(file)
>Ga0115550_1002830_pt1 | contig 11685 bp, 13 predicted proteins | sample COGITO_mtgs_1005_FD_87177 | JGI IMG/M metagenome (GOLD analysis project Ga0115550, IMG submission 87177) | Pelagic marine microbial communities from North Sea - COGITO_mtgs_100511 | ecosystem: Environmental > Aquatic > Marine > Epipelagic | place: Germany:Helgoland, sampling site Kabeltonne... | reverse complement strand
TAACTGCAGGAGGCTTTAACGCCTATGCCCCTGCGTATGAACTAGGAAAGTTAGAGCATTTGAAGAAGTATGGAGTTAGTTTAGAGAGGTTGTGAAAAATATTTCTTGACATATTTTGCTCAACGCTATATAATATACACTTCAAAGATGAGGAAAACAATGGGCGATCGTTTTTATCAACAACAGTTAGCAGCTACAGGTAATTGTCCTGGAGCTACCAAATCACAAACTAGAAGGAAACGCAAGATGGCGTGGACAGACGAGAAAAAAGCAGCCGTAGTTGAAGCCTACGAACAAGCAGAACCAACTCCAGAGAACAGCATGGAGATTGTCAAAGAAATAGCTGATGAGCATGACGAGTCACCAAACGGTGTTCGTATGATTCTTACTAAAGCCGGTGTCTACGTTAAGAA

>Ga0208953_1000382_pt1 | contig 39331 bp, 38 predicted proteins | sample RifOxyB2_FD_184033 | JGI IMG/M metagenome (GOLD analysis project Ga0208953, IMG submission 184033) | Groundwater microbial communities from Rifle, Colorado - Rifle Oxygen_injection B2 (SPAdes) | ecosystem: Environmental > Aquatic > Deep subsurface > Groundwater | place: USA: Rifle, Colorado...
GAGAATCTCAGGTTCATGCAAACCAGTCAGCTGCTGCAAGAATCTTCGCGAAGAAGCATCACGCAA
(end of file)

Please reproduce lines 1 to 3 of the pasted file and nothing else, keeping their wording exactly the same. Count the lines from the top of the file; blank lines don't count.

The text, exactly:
>Ga0115550_1002830_pt1 | contig 11685 bp, 13 predicted proteins | sample COGITO_mtgs_1005_FD_87177 | JGI IMG/M metagenome (GOLD analysis project Ga0115550, IMG submission 87177) | Pelagic marine microbial communities from North Sea - COGITO_mtgs_100511 | ecosystem: Environmental > Aquatic > Marine > Epipelagic | place: Germany:Helgoland, sampling site Kabeltonne... | reverse complement strand
TAACTGCAGGAGGCTTTAACGCCTATGCCCCTGCGTATGAACTAGGAAAGTTAGAGCATTTGAAGAAGTATGGAGTTAGTTTAGAGAGGTTGTGAAAAATATTTCTTGACATATTTTGCTCAACGCTATATAATATACACTTCAAAGATGAGGAAAACAATGGGCGATCGTTTTTATCAACAACAGTTAGCAGCTACAGGTAATTGTCCTGGAGCTACCAAATCACAAACTAGAAGGAAACGCAAGATGGCGTGGACAGACGAGAAAAAAGCAGCCGTAGTTGAAGCCTACGAACAAGCAGAACCAACTCCAGAGAACAGCATGGAGATTGTCAAAGAAATAGCTGATGAGCATGACGAGTCACCAAACGGTGTTCGTATGATTCTTACTAAAGCCGGTGTCTACGTTAAGAA

>Ga0208953_1000382_pt1 | contig 39331 bp, 38 predicted proteins | sample RifOxyB2_FD_184033 | JGI IMG/M metagenome (GOLD analysis project Ga0208953, IMG submission 184033) | Groundwater microbial communities from Rifle, Colorado - Rifle Oxygen_injection B2 (SPAdes) | ecosystem: Environmental > Aquatic > Deep subsurface > Groundwater | place: USA: Rifle, Colorado...